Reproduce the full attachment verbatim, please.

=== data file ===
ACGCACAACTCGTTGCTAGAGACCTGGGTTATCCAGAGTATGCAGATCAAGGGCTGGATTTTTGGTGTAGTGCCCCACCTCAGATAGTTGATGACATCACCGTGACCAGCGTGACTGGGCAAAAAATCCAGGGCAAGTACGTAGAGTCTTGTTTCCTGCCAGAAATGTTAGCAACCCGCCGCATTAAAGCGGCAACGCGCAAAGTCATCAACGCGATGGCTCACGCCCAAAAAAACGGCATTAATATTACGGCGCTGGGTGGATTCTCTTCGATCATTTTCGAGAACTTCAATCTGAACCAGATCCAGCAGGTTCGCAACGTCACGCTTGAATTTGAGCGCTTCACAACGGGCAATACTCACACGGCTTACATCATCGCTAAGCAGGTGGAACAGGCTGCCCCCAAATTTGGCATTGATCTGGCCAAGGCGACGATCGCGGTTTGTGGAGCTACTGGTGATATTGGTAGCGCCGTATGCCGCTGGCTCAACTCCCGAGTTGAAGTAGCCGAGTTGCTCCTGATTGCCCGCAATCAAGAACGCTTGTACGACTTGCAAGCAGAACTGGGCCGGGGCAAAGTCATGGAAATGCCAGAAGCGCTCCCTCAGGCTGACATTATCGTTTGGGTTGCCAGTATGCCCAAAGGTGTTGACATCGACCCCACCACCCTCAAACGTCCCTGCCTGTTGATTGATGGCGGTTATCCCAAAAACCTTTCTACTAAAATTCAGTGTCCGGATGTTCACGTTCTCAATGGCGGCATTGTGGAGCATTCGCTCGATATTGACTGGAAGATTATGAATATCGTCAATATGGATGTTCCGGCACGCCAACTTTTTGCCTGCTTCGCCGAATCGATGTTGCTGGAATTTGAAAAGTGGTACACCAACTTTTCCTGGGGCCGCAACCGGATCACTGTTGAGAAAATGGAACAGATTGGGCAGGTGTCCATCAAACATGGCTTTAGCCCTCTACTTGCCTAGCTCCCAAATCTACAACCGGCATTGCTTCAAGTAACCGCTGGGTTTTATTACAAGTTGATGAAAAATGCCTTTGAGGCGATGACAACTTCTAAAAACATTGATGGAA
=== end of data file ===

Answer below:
ACGCACAACTCGTTGCTAGAGACCTGGGTTATCCAGAGTATGCAGATCAAGGGCTGGATTTTTGGTGTAGTGCCCCACCTCAGATAGTTGATGACATCACCGTGACCAGCGTGACTGGGCAAAAAATCCAGGGCAAGTACGTAGAGTCTTGTTTCCTGCCAGAAATGTTAGCAACCCGCCGCATTAAAGCGGCAACGCGCAAAGTCATCAACGCGATGGCTCACGCCCAAAAAAACGGCATTAATATTACGGCGCTGGGTGGATTCTCTTCGATCATTTTCGAGAACTTCAATCTGAACCAGATCCAGCAGGTTCGCAACGTCACGCTTGAATTTGAGCGCTTCACAACGGGCAATACTCACACGGCTTACATCATCGCTAAGCAGGTGGAACAGGCTGCCCCCAAATTTGGCATTGATCTGGCCAAGGCGACGATCGCGGTTTGTGGAGCTACTGGTGATATTGGTAGCGCCGTATGCCGCTGGCTCAACTCCCGAGTTGAAGTAGCCGAGTTGCTCCTGATTGCCCGCAATCAAGAACGCTTGTACGACTTGCAAGCAGAACTGGGCCGGGGCAAAGTCATGGAAATGCCAGAAGCGCTCCCTCAGGCTGACATTATCGTTTGGGTTGCCAGTATGCCCAAAGGTGTTGACATCGACCCCACCACCCTCAAACGTCCCTGCCTGTTGATTGATGGCGGTTATCCCAAAAACCTTTCTACTAAAATTCAGTGTCCGGATGTTCACGTTCTCAATGGCGGCATTGTGGAGCATTCGCTCGATATTGACTGGAAGATTATGAATATCGTCAATATGGATGTTCCGGCACGCCAACTTTTTGCCTGCTTCGCCGAATCGATGTTGCTGGAATTTGAAAAGTGGTACACCAACTTTTCCTGGGGCCGCAACCGGATCACTGTTGAGAAAATGGAACAGATTGGGCAGGTGTCCATCAAACATGGCTTTAGCCCTCTACTTGCCTAGCTCCCAAATCTACAACCGGCATTGCTTCAAGTAACCGCTGGGTTTTATTACAAGTTGATGAAAAATGCCTTTGAGGCGATGACAACTTCTAAAAACATTGATGGAA